Education majors gain experience teaching Cold War social justice at historic South Dakota site
UW-La Crosse instructor Mellissa Collum shows students that the walls of their future classrooms aren’t so fixed.
Their teaching skills can spark curiosity about the Cold War among Nebraska’s junior ROTC cadets or help young girls in Nepal with issues from mental health to hygiene.
“I share this with my students a great deal: We can use skills and knowledge to foster education and bring education from the world into our classrooms,” Collum says.
Teaching social justice at South Dakota historic site
In April, Collum led a group of four UWL education majors to a National Historic Site in South Dakota where they taught lessons about social justice issues related to the Cold War to Junior ROTC cadets. The Minuteman Missile National Historic Site was a profound place to teach Cold War history. It was the location of a vast arsenal of nuclear missiles hidden underground and on constant alert for 30 years.
“National parks are living classrooms to America’s past,” says Eric Leonard, superintendent at the Minuteman Missile National Historic Site. “A project such as this provides real-time feedback on how the park is telling our story and what techniques or scholarship we could utilize to more effectively reach audiences.”
The students aimed to provide cadets — sophomores through seniors in high school — with a broader understanding of the concepts of war, peace, and a challenging and complex time in world history.
Students had to research a specific topic related to social justice and the Cold War, and then prepare materials and determine how to teach it to a high school audience.
UWL student Katlyn Buika researched posters used by the U.S. during the Cold War and incorporated these into her lesson plans. The posters were used to manipulate minds during the war whether instilling fear, dehumanizing Russia or portraying America as weak. The class discussions about the posters helped unveil misconceptions, including the idea that America and its military can do no wrong, explains Buika.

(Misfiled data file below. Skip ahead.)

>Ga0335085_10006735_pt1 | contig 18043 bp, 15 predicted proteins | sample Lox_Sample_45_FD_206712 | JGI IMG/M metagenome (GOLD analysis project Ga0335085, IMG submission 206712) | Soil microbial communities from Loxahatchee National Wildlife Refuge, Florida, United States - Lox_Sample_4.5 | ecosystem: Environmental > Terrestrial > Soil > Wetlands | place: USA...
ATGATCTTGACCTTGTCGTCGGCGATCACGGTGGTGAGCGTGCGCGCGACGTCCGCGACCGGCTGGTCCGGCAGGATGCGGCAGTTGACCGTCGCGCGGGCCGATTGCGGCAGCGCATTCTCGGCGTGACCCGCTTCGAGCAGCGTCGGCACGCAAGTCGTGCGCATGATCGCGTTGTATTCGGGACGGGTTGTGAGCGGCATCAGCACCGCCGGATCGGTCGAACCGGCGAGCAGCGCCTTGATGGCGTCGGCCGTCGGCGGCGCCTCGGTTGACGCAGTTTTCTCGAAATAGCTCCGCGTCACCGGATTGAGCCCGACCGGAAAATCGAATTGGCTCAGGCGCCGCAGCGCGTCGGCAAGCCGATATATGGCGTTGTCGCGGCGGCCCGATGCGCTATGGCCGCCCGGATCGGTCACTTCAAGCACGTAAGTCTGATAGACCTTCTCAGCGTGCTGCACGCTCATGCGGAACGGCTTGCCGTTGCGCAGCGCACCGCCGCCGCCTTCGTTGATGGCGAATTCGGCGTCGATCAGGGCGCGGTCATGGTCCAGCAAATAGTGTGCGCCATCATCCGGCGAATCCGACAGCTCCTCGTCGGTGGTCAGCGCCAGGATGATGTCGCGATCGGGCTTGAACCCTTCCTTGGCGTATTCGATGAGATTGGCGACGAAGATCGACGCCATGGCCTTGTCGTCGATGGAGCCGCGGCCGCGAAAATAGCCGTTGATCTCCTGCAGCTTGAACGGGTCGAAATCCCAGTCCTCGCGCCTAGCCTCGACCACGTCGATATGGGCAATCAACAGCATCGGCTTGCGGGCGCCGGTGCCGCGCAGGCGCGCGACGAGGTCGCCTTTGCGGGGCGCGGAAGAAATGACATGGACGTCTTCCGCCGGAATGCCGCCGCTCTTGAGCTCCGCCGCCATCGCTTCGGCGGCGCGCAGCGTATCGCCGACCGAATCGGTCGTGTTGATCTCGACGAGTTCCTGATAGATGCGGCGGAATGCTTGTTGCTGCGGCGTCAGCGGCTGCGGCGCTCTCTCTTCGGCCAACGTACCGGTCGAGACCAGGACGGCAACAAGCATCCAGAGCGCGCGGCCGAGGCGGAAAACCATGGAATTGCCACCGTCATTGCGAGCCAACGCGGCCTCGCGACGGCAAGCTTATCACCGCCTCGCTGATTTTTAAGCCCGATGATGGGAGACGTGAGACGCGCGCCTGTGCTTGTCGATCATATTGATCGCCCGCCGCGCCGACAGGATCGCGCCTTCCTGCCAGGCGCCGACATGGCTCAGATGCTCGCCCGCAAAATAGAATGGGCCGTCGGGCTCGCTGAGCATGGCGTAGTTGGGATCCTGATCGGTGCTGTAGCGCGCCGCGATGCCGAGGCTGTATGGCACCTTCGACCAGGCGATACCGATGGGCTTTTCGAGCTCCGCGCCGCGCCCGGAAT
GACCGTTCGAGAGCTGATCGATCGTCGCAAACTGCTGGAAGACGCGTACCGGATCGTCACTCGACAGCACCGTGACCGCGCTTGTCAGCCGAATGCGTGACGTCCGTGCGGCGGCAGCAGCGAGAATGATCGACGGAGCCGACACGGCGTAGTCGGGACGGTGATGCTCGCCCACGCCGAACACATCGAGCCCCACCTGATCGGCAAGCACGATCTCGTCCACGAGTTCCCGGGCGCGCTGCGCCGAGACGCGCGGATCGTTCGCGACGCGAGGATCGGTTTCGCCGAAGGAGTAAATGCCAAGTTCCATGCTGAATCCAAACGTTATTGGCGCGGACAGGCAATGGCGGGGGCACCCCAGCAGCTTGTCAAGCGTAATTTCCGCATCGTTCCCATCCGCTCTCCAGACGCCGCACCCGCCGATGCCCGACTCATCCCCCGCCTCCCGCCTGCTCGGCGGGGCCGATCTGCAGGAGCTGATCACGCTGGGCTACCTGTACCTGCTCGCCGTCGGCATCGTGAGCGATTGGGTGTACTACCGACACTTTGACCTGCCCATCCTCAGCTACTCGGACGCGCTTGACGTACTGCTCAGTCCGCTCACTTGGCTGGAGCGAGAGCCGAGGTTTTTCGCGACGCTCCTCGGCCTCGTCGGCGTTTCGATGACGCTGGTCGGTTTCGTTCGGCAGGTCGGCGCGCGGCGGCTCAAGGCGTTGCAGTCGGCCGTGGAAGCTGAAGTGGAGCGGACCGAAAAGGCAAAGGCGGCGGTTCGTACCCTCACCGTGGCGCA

The experience is one the UWL senior will never forget. She learned about a time in history that is not often mentioned, how to adapt lessons to diverse classrooms and teach social justice topics. She also now understands how to incorporate the National Park System into her future classroom whether physically traveling there or using online resources.
“I learned so much about our country, our military, and methodology that I will carry on to my future classrooms for years to come,” says Buika, who would eventually like to teach U.S. history in the Sparta School District.
Buika and other UWL students’ lessons will also be published by the National Parks System for use by educators worldwide.
Along the way, students were able to gain practice and self confidence in front of a classroom, making them stronger candidates when applying for teaching positions, notes Collum.
Some come away with even more than that.
Buika learned how to show her passion for education from Collum. “I am about to go into student teaching at Sparta High School next fall, and I cannot wait to inspire my students as Melissa has inspired me,” she says.
The South Dakota trip is just one way Collum has given students opportunities to learn through outreach. She spends summer breaks leading teams of evaluators to developing nations to assess schools and communities with the goal of growth in student educational matriculation and attainment. This summer she and Morgan Alexander, UWL Middle Childhood-Early Adolescence Education major, will travel to Nepal.
“I think any time we can get students out of the classroom and have them doing practical applications of their future profession, it provides a great opportunity for professional and personal growth,” says Collum.
Collaborative grant makes experiential learning possible
The South Dakota experience was made possible through a Junior ROTC Curriculum and Experiential Learning through National Parks grant. It is focused on engaging veterans (Junior Reserve Officer Training Corps instructors), university students, grade 9-12 students, and National Park personnel together in the study and analysis of military history. The group of UWL students are among 90 students nationally to work on the three-year grant.
The grant collaboration opportunity came out of UWL faculty Melissa Collum’s connection with Professor Maria Sanelli, of Kutztown University, who earned the grant.
Student participants and topics
Katlyn (Katie) Buika (Majors: Broadfield Social Studies and History Education Minors: French and Art) Lesson: Propaganda posters in the Cold War
Jesse Gilbertson: (Majors: Broadfield Social Studies and History Education) Lesson: Civilian Readiness for the “Bomb” and poverty of preparedness
Karlee Kirking (Majors: Middle Childhood-Early Adolescence and Spanish Education) Lesson: Breaking Barriers: Women “Missile men” at Minuteman: Breaking the Plain of the Earth to break sexual barriers
Adrian Radtke (Majors: Broadfield Social Studies and History Education) Lesson: Social Protests of the “Bomb and Military” in the Cold War.